Rental trucks are the wave of the future in the self-storage industry. Inanother five to 10 years, you will be hard-pressed to find a storage facilitywithout them. Zoning and architectural standards are becoming more and morestringent for self-storage facilities. The consumer is getting moresophisticated and demanding. Record storage, wine storage, cold storage,climate-controlled storage were, at one time, a rarity. Now they arecommonplace. Your choice is to lead or follow. Self-storage customers areseeking one-stop shopping for their storage, packing and moving needs. Rentaltrucks can fulfill that need.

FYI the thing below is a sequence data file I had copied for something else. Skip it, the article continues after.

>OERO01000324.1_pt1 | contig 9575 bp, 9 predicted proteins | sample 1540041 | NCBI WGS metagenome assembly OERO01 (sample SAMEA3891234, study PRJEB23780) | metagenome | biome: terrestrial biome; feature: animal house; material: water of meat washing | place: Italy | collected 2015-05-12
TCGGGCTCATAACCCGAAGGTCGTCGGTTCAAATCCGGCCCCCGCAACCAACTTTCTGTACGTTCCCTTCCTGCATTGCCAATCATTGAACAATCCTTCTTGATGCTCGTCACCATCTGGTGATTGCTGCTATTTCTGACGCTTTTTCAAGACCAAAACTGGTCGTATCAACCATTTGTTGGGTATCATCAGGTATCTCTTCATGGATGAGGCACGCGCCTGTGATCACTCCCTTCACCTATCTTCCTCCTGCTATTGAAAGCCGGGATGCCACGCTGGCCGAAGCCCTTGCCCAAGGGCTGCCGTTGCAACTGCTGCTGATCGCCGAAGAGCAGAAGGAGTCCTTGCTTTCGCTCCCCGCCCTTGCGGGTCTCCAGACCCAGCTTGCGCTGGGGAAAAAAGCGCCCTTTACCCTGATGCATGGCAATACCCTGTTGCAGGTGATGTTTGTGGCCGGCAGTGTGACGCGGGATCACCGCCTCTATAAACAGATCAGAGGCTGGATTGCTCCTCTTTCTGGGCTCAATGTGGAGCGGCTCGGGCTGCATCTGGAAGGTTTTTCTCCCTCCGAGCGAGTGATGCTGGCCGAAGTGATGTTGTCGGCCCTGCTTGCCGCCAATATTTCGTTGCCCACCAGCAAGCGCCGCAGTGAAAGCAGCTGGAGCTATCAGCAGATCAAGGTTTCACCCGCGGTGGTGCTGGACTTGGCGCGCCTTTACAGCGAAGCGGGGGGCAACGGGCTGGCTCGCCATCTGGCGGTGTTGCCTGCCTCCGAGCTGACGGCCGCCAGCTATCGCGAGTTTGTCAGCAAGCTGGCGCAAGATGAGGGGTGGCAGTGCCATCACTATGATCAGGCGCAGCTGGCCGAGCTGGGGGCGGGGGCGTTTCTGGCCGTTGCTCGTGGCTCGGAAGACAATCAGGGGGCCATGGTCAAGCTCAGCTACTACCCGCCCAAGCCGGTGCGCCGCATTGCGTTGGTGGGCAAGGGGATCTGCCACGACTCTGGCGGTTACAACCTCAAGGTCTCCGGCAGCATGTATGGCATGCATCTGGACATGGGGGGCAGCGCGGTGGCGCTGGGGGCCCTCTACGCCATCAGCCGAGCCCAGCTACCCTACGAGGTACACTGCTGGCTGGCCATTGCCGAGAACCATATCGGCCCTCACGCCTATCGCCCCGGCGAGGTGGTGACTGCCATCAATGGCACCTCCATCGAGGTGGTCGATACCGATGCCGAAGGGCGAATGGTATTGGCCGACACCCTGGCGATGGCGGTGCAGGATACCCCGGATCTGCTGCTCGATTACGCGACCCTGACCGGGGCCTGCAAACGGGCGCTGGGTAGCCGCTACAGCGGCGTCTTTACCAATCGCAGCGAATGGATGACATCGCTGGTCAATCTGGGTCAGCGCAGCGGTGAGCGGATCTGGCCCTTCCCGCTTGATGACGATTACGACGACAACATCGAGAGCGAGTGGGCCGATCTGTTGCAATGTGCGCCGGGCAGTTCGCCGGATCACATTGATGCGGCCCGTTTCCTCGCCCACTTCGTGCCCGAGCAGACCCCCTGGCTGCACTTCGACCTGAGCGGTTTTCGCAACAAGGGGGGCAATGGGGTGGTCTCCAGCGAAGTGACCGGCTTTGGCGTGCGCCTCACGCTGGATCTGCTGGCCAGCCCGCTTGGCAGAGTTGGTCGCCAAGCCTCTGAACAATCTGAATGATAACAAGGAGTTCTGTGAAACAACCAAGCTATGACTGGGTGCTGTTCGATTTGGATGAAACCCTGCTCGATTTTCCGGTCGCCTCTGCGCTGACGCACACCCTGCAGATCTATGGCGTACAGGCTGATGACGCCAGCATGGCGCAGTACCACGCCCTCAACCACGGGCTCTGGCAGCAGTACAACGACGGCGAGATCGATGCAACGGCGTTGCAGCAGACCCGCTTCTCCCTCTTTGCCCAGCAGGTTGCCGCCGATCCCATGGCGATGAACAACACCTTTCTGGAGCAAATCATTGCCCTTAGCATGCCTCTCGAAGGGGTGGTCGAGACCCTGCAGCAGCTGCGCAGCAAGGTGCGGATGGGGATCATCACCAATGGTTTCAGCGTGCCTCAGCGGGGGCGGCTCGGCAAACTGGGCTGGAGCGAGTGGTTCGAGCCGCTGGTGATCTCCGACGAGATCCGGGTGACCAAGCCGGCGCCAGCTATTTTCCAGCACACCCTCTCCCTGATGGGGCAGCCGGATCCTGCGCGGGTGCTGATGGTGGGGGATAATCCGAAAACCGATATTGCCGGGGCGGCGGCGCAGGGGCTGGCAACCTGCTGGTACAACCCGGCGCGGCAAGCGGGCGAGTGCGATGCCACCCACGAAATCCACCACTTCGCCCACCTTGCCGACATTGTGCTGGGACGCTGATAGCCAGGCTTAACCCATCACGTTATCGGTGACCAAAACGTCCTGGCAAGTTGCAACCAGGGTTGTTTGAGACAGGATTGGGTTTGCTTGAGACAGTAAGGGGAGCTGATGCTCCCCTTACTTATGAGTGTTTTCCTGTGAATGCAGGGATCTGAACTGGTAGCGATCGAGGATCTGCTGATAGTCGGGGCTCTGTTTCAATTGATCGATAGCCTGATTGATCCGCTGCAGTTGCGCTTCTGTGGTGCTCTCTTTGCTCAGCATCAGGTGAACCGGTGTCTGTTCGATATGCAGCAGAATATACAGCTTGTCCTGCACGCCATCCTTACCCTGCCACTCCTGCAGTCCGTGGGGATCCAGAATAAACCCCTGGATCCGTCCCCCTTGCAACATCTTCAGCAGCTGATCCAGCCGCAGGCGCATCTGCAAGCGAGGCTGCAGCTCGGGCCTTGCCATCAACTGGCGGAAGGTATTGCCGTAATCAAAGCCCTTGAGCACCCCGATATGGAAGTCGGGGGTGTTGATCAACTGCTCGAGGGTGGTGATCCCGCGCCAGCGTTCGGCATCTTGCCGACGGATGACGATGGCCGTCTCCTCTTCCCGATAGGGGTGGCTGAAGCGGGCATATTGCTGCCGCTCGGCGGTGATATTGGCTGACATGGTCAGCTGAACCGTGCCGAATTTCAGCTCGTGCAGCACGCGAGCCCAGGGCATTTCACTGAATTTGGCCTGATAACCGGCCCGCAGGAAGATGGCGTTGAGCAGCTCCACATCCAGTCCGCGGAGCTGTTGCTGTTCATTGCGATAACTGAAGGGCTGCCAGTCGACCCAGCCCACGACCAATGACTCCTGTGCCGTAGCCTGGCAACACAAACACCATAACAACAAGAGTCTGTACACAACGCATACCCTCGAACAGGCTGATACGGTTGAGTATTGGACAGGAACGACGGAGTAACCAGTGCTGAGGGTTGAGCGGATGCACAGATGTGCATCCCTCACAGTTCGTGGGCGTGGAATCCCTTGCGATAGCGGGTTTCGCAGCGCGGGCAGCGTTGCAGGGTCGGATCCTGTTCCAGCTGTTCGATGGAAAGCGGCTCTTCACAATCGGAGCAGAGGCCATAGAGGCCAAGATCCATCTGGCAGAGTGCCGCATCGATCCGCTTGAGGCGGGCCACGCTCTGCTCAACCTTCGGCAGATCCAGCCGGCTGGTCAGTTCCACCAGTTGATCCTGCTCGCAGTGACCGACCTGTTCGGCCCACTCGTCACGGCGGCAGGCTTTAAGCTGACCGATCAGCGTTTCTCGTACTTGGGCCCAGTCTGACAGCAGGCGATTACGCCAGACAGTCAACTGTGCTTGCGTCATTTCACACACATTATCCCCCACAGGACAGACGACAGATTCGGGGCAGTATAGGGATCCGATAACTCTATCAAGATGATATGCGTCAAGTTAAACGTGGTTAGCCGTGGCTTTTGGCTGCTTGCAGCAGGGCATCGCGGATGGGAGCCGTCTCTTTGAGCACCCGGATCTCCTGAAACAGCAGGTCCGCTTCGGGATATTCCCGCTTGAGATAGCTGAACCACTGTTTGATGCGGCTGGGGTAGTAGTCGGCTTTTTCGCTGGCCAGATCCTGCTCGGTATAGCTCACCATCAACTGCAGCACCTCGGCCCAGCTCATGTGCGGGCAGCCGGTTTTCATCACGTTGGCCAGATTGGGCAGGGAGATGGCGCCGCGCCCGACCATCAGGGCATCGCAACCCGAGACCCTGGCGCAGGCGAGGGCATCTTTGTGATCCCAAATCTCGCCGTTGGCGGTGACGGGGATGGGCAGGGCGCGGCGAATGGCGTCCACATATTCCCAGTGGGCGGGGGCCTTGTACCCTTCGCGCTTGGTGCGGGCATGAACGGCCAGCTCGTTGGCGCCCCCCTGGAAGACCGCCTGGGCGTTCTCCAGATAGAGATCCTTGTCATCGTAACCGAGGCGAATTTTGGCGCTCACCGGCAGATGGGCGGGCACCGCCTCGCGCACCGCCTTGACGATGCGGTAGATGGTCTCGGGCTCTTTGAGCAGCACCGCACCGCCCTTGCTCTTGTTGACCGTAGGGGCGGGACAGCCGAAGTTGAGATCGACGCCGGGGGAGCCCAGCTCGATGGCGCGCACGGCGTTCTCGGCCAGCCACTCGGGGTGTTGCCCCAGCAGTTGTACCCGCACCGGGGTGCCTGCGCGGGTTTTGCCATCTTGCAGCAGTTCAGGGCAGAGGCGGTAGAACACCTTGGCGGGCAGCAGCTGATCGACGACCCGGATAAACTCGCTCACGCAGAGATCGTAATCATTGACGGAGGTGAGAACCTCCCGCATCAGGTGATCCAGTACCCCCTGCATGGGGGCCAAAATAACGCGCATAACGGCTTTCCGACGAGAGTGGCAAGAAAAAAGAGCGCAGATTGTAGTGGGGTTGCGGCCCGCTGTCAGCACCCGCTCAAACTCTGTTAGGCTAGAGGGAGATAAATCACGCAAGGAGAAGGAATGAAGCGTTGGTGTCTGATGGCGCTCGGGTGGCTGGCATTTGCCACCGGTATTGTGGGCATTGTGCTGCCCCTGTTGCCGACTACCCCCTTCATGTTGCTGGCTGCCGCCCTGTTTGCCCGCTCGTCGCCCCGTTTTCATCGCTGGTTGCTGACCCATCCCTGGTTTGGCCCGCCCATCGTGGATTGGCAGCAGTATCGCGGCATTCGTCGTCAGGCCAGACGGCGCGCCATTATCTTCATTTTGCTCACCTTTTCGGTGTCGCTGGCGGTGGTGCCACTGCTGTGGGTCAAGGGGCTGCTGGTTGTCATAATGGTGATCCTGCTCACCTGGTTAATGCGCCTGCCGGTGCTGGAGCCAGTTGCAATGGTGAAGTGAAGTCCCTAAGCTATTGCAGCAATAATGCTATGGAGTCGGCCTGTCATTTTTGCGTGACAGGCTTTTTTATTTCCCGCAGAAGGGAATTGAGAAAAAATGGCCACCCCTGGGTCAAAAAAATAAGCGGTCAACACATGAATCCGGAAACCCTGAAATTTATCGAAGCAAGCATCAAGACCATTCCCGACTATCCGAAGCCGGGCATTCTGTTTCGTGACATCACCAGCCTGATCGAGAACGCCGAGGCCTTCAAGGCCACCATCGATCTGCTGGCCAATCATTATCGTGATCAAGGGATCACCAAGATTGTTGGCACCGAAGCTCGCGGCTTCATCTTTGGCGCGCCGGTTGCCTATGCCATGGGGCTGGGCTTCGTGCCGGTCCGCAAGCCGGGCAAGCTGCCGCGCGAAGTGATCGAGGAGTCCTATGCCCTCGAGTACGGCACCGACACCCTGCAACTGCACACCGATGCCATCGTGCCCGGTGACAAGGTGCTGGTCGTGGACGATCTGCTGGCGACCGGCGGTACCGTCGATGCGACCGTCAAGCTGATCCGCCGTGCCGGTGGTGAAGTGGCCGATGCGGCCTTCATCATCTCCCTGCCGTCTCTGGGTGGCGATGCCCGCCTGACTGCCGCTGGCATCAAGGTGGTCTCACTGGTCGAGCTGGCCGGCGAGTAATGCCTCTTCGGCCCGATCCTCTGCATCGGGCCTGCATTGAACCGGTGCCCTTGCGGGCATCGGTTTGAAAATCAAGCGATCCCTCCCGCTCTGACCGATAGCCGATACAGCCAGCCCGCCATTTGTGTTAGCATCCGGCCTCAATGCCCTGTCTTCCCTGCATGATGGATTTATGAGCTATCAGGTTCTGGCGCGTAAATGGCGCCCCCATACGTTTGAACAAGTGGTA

If you have recently built or purchased a storage facility, expanded yourexisting facility or think your market is shrinking due to expansion by othersin your area, it is time for you to consider adding rental trucks to yourmarketing and customer-service plan. Do this, and perhaps you, too, will becomethe competition.

KirkNash is vice president and CEO of Boerne, Texas-based On the Move Inc. On theMove offers a rental-truck program to self-storage and other industries thatincludes trucks, insurance, rental forms, handtrucks and furniture pads. Formore information, call 800.645.9949 or visit